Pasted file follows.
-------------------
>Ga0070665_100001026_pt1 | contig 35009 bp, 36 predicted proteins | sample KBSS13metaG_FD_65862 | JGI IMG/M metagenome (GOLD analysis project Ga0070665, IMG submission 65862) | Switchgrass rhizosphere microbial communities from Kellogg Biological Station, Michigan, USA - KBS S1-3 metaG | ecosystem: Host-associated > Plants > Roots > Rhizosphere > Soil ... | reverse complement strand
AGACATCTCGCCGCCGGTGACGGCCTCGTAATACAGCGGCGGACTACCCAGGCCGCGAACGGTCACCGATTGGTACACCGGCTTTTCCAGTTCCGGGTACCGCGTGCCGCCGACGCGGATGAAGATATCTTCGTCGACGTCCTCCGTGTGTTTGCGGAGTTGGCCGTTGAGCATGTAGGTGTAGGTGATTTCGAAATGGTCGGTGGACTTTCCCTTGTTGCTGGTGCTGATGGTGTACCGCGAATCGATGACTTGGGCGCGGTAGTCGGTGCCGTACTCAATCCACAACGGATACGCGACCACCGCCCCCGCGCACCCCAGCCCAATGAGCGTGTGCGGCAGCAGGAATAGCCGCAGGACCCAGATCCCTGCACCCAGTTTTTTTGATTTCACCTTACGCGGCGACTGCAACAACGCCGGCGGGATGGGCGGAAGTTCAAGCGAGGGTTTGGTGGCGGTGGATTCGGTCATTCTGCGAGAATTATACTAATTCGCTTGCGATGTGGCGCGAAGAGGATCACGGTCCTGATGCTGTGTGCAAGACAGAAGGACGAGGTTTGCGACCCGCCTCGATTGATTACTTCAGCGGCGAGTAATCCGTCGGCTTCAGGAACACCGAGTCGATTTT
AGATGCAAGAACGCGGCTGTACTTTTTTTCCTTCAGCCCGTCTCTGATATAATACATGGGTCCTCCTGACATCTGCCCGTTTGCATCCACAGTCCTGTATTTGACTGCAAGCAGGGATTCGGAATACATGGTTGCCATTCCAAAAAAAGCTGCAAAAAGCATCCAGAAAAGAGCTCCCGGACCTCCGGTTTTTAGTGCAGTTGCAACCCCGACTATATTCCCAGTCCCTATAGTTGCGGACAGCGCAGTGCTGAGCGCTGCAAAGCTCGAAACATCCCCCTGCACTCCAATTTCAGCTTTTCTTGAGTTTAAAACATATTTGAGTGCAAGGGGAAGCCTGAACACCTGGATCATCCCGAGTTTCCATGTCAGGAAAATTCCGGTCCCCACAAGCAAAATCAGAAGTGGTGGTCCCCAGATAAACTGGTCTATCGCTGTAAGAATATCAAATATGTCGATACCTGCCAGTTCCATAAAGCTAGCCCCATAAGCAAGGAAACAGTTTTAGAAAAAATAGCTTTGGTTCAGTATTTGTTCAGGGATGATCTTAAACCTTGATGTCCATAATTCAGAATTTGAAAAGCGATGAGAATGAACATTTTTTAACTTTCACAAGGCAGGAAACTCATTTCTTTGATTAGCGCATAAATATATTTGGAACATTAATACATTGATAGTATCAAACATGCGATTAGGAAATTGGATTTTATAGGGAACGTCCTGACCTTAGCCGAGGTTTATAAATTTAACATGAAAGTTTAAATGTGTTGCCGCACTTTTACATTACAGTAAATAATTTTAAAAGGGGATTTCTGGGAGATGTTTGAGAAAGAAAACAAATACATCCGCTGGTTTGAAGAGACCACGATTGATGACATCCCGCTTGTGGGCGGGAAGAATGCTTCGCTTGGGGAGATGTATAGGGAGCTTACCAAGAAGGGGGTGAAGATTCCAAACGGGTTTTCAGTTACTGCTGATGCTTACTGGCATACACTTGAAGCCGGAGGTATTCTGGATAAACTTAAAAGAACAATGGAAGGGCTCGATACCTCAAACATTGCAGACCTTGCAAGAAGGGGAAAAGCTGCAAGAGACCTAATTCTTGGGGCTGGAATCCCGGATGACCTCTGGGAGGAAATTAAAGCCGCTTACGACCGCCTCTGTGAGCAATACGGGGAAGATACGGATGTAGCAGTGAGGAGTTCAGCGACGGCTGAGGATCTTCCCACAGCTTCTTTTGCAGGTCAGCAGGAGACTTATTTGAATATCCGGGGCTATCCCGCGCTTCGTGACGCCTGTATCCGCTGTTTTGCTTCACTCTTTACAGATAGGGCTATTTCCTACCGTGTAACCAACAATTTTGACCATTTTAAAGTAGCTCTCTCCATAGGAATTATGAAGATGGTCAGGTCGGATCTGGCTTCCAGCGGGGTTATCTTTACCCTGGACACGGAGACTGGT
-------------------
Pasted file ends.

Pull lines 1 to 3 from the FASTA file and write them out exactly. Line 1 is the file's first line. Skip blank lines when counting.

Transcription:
>Ga0070665_100001026_pt1 | contig 35009 bp, 36 predicted proteins | sample KBSS13metaG_FD_65862 | JGI IMG/M metagenome (GOLD analysis project Ga0070665, IMG submission 65862) | Switchgrass rhizosphere microbial communities from Kellogg Biological Station, Michigan, USA - KBS S1-3 metaG | ecosystem: Host-associated > Plants > Roots > Rhizosphere > Soil ... | reverse complement strand
AGACATCTCGCCGCCGGTGACGGCCTCGTAATACAGCGGCGGACTACCCAGGCCGCGAACGGTCACCGATTGGTACACCGGCTTTTCCAGTTCCGGGTACCGCGTGCCGCCGACGCGGATGAAGATATCTTCGTCGACGTCCTCCGTGTGTTTGCGGAGTTGGCCGTTGAGCATGTAGGTGTAGGTGATTTCGAAATGGTCGGTGGACTTTCCCTTGTTGCTGGTGCTGATGGTGTACCGCGAATCGATGACTTGGGCGCGGTAGTCGGTGCCGTACTCAATCCACAACGGATACGCGACCACCGCCCCCGCGCACCCCAGCCCAATGAGCGTGTGCGGCAGCAGGAATAGCCGCAGGACCCAGATCCCTGCACCCAGTTTTTTTGATTTCACCTTACGCGGCGACTGCAACAACGCCGGCGGGATGGGCGGAAGTTCAAGCGAGGGTTTGGTGGCGGTGGATTCGGTCATTCTGCGAGAATTATACTAATTCGCTTGCGATGTGGCGCGAAGAGGATCACGGTCCTGATGCTGTGTGCAAGACAGAAGGACGAGGTTTGCGACCCGCCTCGATTGATTACTTCAGCGGCGAGTAATCCGTCGGCTTCAGGAACACCGAGTCGATTTT
AGATGCAAGAACGCGGCTGTACTTTTTTTCCTTCAGCCCGTCTCTGATATAATACATGGGTCCTCCTGACATCTGCCCGTTTGCATCCACAGTCCTGTATTTGACTGCAAGCAGGGATTCGGAATACATGGTTGCCATTCCAAAAAAAGCTGCAAAAAGCATCCAGAAAAGAGCTCCCGGACCTCCGGTTTTTAGTGCAGTTGCAACCCCGACTATATTCCCAGTCCCTATAGTTGCGGACAGCGCAGTGCTGAGCGCTGCAAAGCTCGAAACATCCCCCTGCACTCCAATTTCAGCTTTTCTTGAGTTTAAAACATATTTGAGTGCAAGGGGAAGCCTGAACACCTGGATCATCCCGAGTTTCCATGTCAGGAAAATTCCGGTCCCCACAAGCAAAATCAGAAGTGGTGGTCCCCAGATAAACTGGTCTATCGCTGTAAGAATATCAAATATGTCGATACCTGCCAGTTCCATAAAGCTAGCCCCATAAGCAAGGAAACAGTTTTAGAAAAAATAGCTTTGGTTCAGTATTTGTTCAGGGATGATCTTAAACCTTGATGTCCATAATTCAGAATTTGAAAAGCGATGAGAATGAACATTTTTTAACTTTCACAAGGCAGGAAACTCATTTCTTTGATTAGCGCATAAATATATTTGGAACATTAATACATTGATAGTATCAAACATGCGATTAGGAAATTGGATTTTATAGGGAACGTCCTGACCTTAGCCGAGGTTTATAAATTTAACATGAAAGTTTAAATGTGTTGCCGCACTTTTACATTACAGTAAATAATTTTAAAAGGGGATTTCTGGGAGATGTTTGAGAAAGAAAACAAATACATCCGCTGGTTTGAAGAGACCACGATTGATGACATCCCGCTTGTGGGCGGGAAGAATGCTTCGCTTGGGGAGATGTATAGGGAGCTTACCAAGAAGGGGGTGAAGATTCCAAACGGGTTTTCAGTTACTGCTGATGCTTACTGGCATACACTTGAAGCCGGAGGTATTCTGGATAAACTTAAAAGAACAATGGAAGGGCTCGATACCTCAAACATTGCAGACCTTGCAAGAAGGGGAAAAGCTGCAAGAGACCTAATTCTTGGGGCTGGAATCCCGGATGACCTCTGGGAGGAAATTAAAGCCGCTTACGACCGCCTCTGTGAGCAATACGGGGAAGATACGGATGTAGCAGTGAGGAGTTCAGCGACGGCTGAGGATCTTCCCACAGCTTCTTTTGCAGGTCAGCAGGAGACTTATTTGAATATCCGGGGCTATCCCGCGCTTCGTGACGCCTGTATCCGCTGTTTTGCTTCACTCTTTACAGATAGGGCTATTTCCTACCGTGTAACCAACAATTTTGACCATTTTAAAGTAGCTCTCTCCATAGGAATTATGAAGATGGTCAGGTCGGATCTGGCTTCCAGCGGGGTTATCTTTACCCTGGACACGGAGACTGGT